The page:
Posted by Katie Robinson in Articles on Tue, Feb 7, 2012
Mom: Sweetheart it’s time to go to the grocery store. We’ve got to pick up some things for dinner.
Daughter: I can’t find my new book!
Mom: Where did you have it last?
Daughter: Upstairs, or in the den? I can’t remember.
Mom: Well let’s take a look.
30 minutes later the book has been found, but Mom realizes that now she doesn’t have time to go to the store before dinner and she’s missing some key ingredients…
Have you ever found yourself in a situation like this? You’ve asked your child to do something or told them that it’s time to move on to another activity and they do not respond directly, but instead seem to change the subject. This is the time when kids ask questions or try to have conversations with you about anything other than what they are supposed to be doing.
Changing the subject when trying to avoid a task is a very natural reaction for children to have when faced with a possibly unpleasant situation. We’ve all done this before. It’s called procrastination. But unlike children, adults don’t have other adults telling them what to do most of the time. So we can procrastinate without anyone knowing it. Kids on the other hand almost have to be “disobedient” in order to get away with procrastination or avoidance. It can be much more obvious when kids are trying to avoid something, if adults can recognize it. I’d wager that the daughter who is looking for her book is also looking for a way to avoid going to the grocery store with her mom.
So, what can parents do?
1. Recognize that you are being blown off course
If you easily get distracted from your own responsibilities by other people (including your children), then you should first work on realizing when you’re being lead astray. This is true even when you yourself are doing it or if the other person doesn’t mean to do it. If you have a goal to meet and have trouble meeting it, then take a look at your “distractability factor.”
2. Decide if it’s all right to be blown off course or not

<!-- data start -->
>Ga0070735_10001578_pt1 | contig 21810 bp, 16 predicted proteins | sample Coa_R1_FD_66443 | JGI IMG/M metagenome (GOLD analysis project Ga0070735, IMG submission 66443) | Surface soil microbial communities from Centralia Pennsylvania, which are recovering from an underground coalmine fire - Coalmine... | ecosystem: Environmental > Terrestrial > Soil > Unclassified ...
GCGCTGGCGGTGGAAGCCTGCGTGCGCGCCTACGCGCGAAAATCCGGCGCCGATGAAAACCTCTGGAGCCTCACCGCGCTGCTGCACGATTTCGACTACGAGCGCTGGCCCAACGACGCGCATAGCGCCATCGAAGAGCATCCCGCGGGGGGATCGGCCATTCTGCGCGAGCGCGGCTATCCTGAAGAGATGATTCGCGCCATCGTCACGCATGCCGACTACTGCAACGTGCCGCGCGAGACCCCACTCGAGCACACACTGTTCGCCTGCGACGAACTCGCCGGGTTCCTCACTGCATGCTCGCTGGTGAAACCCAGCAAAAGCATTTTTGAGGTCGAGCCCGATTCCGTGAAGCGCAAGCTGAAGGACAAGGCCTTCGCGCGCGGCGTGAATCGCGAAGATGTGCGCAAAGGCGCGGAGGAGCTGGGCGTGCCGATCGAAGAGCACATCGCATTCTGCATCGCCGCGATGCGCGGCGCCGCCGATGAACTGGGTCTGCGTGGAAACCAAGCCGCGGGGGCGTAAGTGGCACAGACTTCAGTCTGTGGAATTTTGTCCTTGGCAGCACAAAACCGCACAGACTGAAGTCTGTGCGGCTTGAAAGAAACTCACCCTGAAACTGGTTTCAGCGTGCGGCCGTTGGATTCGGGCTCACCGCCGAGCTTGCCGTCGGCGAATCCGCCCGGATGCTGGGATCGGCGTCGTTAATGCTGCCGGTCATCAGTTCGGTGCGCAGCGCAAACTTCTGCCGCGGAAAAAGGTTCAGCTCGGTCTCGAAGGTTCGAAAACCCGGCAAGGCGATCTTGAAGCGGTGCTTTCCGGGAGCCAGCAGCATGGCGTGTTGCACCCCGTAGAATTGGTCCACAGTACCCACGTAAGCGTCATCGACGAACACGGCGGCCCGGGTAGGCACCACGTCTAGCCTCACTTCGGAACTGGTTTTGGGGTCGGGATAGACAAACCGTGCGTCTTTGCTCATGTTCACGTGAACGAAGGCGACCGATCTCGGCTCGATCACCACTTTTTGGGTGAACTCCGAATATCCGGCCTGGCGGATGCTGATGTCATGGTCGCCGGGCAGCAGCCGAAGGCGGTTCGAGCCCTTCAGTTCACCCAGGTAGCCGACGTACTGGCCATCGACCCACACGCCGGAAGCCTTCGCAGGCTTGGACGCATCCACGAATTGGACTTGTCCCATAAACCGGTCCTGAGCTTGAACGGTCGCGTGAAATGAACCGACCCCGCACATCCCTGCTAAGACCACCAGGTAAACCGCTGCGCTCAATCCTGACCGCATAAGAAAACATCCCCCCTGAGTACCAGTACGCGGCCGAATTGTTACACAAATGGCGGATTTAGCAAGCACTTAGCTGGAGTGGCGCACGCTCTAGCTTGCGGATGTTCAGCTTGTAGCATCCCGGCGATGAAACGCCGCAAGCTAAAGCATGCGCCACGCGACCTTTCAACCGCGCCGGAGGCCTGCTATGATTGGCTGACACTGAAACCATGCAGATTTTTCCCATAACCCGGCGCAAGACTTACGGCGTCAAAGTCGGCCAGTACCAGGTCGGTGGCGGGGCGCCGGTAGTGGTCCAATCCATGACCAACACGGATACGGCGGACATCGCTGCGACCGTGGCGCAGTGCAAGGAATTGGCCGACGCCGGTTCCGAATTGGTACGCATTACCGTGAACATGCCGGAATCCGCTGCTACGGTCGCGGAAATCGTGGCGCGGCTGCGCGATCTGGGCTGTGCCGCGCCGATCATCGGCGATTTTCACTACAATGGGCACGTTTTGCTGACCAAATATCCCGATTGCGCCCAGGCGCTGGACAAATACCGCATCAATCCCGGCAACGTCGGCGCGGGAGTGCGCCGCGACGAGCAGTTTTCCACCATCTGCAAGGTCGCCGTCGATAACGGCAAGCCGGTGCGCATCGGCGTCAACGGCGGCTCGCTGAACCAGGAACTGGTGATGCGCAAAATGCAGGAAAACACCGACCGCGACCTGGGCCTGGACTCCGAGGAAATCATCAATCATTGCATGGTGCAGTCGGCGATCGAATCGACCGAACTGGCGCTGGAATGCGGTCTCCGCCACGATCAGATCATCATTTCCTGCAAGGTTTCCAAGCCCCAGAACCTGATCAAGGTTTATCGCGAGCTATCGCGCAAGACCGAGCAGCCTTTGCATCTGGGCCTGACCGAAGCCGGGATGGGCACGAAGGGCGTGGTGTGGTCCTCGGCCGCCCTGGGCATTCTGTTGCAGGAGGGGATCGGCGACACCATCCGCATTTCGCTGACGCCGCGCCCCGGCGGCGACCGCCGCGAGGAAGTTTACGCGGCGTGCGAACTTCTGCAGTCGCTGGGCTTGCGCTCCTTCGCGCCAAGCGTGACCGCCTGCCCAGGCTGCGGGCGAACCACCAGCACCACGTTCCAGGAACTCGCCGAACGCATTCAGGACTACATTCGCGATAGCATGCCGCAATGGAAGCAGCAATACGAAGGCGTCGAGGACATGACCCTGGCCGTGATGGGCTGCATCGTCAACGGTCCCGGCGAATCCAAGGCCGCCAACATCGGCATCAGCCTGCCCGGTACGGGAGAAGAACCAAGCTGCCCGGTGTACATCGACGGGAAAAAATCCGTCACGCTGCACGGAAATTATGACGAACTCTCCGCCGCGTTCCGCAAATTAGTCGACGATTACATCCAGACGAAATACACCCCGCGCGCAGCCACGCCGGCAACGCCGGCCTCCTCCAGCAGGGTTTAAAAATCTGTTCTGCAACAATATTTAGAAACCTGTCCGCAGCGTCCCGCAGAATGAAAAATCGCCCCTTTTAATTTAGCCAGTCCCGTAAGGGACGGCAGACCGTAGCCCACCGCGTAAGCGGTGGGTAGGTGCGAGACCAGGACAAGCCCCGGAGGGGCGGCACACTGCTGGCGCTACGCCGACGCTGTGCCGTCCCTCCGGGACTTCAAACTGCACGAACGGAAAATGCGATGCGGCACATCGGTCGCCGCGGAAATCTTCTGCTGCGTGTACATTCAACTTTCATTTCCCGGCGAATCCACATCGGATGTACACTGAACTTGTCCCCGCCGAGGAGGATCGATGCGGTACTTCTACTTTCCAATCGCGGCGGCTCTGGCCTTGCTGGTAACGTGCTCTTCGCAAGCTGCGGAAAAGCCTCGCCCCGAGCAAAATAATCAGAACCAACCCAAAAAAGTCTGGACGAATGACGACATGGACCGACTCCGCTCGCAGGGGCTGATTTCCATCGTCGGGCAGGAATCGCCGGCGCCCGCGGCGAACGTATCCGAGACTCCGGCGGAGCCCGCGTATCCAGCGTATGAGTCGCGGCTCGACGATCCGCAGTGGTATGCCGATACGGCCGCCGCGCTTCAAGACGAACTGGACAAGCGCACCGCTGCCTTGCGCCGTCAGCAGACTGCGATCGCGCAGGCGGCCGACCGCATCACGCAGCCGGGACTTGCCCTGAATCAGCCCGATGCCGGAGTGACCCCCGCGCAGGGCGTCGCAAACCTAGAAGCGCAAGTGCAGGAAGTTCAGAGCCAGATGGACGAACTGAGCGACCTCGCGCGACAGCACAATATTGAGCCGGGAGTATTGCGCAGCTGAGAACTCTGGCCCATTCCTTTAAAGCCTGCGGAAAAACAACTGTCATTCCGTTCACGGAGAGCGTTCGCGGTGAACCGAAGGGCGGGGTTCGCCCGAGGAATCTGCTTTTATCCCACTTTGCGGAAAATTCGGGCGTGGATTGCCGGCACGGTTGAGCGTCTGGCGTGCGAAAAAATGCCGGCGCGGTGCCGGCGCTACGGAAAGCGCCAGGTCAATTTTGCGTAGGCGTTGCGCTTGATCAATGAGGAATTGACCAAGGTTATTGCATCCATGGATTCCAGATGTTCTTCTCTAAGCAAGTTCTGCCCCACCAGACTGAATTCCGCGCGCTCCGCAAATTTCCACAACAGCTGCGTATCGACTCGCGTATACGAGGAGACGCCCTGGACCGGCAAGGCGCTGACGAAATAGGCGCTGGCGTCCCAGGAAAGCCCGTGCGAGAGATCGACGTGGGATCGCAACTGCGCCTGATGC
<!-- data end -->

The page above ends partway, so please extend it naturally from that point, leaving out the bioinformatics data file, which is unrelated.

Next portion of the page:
For lots of small situations, it’s wonderful to get pulled into something else. If you were going to sew a button onto a shirt and your child comes in looking for help or some company, it’s no problem to put that chore aside and hang out. You need to ascertain if the task you’re looking to accomplish is able to be given up or put off.
3. Be stubborn if you need to get something done
If your child is getting to sleep later than you’d like because they’re effectively pulling you off course every night, then set a time that you’d like them to be in bed and for a couple of nights, do everything with that goal in mind. When they say, “Look over there!”, you can say, “Are your teeth brushed?” It takes some stubbornness, but if you help to remind them of the task at hand, then they’ll have a harder time forgetting about it (or working around it) themselves.
4. Don’t forget to encourage and praise when your child keeps themselves on track
Once they realize that you’re not going to let something slip through the cracks and they start performing tasks or going to the store with you with less attempts at distraction, reward them with your praise! Or you could even reward them with extra time at doing something that they like to do since time won’t be as wasted avoiding things! Helping your kids get the less fun stuff out of the way so that they’ll have time for more fun stuff is an awesome way to teach responsibility.
So while I don’t always think that a “stay the course” mentality is the best way to achieve things, in some cases, it is. Don’t get blown off track!
About Katie Robinson
Katie Robinson began her foray into behavior management long before she knew what it was called. Growing up with a younger brother with special behavioral and emotional needs was her first taste of the hard work that it takes to be successful at managing behaviors. With a career that spans teaching middle school special needs students and behavioral one-on-one support, Katie's diverse experiences have led her to her newest venture: BW Kids Consulting.BW Kids Consulting is a ‘Supernanny’ style adventure where Katie works with parents to enable them to help their kids be their best selves. Check out her blog, Kid Whisperer!